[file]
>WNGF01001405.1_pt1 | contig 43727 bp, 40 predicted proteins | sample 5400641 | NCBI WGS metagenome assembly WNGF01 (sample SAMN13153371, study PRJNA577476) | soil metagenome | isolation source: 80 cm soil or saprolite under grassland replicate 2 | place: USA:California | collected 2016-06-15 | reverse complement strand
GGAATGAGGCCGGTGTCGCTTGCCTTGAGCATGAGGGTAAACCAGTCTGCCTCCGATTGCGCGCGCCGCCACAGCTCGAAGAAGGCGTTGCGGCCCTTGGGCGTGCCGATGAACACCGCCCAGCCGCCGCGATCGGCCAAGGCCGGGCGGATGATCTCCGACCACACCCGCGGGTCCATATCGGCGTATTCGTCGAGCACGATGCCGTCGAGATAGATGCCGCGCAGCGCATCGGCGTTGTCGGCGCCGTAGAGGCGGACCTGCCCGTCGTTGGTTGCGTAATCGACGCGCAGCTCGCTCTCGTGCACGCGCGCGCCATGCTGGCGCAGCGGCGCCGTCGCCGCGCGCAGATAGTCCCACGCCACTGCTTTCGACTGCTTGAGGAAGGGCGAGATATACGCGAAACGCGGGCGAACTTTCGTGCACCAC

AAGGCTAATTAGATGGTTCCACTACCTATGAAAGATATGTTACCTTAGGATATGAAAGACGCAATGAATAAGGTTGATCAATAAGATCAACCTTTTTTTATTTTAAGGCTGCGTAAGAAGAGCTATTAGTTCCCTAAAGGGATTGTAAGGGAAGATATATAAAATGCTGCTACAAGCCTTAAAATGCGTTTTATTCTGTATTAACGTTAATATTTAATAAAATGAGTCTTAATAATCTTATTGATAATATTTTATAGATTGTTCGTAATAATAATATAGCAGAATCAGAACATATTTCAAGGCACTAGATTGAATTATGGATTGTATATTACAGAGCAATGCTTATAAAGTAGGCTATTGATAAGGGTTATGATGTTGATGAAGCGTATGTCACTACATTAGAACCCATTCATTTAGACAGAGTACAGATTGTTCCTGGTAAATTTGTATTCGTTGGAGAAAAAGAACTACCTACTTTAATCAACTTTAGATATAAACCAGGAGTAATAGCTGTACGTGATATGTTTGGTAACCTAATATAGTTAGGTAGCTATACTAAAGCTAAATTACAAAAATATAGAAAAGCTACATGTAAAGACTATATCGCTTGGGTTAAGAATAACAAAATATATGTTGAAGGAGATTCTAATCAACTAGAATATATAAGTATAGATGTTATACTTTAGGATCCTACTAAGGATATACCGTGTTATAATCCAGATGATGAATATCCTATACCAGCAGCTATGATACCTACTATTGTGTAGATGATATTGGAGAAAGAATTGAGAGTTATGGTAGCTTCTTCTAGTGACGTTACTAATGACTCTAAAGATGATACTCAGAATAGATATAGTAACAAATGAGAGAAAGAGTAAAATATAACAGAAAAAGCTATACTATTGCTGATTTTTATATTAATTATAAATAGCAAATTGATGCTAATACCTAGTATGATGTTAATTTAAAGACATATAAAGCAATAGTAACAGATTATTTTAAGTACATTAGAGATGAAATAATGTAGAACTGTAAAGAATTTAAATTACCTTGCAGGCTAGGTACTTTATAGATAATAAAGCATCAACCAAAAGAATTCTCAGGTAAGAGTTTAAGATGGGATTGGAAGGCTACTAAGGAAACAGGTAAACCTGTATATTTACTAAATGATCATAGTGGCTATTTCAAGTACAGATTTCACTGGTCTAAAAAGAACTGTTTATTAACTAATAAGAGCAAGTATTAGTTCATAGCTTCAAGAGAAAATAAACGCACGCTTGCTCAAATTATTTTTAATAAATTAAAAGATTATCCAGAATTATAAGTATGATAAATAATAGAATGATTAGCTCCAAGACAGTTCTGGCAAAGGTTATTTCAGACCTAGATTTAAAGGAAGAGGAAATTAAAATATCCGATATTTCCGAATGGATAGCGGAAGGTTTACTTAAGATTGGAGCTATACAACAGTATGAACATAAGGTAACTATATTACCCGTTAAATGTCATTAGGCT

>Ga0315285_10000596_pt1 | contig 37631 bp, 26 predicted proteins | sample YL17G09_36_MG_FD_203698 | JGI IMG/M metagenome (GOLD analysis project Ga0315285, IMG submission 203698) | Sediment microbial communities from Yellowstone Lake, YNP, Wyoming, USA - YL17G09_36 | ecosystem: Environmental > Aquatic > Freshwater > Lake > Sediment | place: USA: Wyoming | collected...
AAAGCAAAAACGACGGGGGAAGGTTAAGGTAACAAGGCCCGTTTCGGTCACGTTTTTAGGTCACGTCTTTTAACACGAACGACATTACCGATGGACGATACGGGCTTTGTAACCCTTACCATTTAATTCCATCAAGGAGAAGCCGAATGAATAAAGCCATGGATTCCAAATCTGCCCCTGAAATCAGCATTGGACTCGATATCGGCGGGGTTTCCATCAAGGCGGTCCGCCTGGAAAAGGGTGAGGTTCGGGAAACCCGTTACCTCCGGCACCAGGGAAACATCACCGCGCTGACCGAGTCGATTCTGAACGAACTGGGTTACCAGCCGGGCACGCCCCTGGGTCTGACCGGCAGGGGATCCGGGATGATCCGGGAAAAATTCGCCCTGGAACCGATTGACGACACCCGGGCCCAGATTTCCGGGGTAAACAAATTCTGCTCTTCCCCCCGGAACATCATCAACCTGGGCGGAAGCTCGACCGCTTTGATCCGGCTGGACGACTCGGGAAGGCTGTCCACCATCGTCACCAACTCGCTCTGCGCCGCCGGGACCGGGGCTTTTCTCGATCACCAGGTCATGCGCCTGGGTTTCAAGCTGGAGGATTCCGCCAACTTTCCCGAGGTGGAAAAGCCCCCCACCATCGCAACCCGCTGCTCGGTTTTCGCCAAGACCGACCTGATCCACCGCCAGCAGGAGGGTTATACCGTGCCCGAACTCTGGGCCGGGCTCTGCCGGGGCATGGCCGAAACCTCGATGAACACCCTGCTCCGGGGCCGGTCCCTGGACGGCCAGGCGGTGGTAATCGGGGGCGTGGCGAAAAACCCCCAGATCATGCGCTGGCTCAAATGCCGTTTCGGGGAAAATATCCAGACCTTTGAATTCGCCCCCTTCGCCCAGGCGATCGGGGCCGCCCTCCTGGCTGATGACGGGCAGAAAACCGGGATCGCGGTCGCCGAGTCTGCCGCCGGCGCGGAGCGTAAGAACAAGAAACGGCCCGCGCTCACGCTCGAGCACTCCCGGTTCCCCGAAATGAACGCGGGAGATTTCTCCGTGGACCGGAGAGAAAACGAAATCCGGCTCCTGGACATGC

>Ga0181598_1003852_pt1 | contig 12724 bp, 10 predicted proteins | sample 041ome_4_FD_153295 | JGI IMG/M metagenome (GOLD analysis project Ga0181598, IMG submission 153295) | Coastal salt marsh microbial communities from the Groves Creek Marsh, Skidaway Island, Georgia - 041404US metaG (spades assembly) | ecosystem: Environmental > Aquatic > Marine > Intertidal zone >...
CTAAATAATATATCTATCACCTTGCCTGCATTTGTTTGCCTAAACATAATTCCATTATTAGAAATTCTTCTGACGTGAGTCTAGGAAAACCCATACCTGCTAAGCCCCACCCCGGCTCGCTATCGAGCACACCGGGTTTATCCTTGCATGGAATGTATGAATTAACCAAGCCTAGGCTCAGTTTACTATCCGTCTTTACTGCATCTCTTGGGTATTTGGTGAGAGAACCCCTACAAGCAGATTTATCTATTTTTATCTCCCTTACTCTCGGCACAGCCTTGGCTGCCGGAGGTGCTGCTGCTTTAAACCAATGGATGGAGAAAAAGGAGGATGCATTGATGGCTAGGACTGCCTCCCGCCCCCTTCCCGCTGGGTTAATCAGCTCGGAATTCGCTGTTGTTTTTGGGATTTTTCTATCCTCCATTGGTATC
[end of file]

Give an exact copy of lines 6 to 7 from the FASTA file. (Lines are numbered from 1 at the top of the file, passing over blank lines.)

>Ga0181598_1003852_pt1 | contig 12724 bp, 10 predicted proteins | sample 041ome_4_FD_153295 | JGI IMG/M metagenome (GOLD analysis project Ga0181598, IMG submission 153295) | Coastal salt marsh microbial communities from the Groves Creek Marsh, Skidaway Island, Georgia - 041404US metaG (spades assembly) | ecosystem: Environmental > Aquatic > Marine > Intertidal zone >...
CTAAATAATATATCTATCACCTTGCCTGCATTTGTTTGCCTAAACATAATTCCATTATTAGAAATTCTTCTGACGTGAGTCTAGGAAAACCCATACCTGCTAAGCCCCACCCCGGCTCGCTATCGAGCACACCGGGTTTATCCTTGCATGGAATGTATGAATTAACCAAGCCTAGGCTCAGTTTACTATCCGTCTTTACTGCATCTCTTGGGTATTTGGTGAGAGAACCCCTACAAGCAGATTTATCTATTTTTATCTCCCTTACTCTCGGCACAGCCTTGGCTGCCGGAGGTGCTGCTGCTTTAAACCAATGGATGGAGAAAAAGGAGGATGCATTGATGGCTAGGACTGCCTCCCGCCCCCTTCCCGCTGGGTTAATCAGCTCGGAATTCGCTGTTGTTTTTGGGATTTTTCTATCCTCCATTGGTATC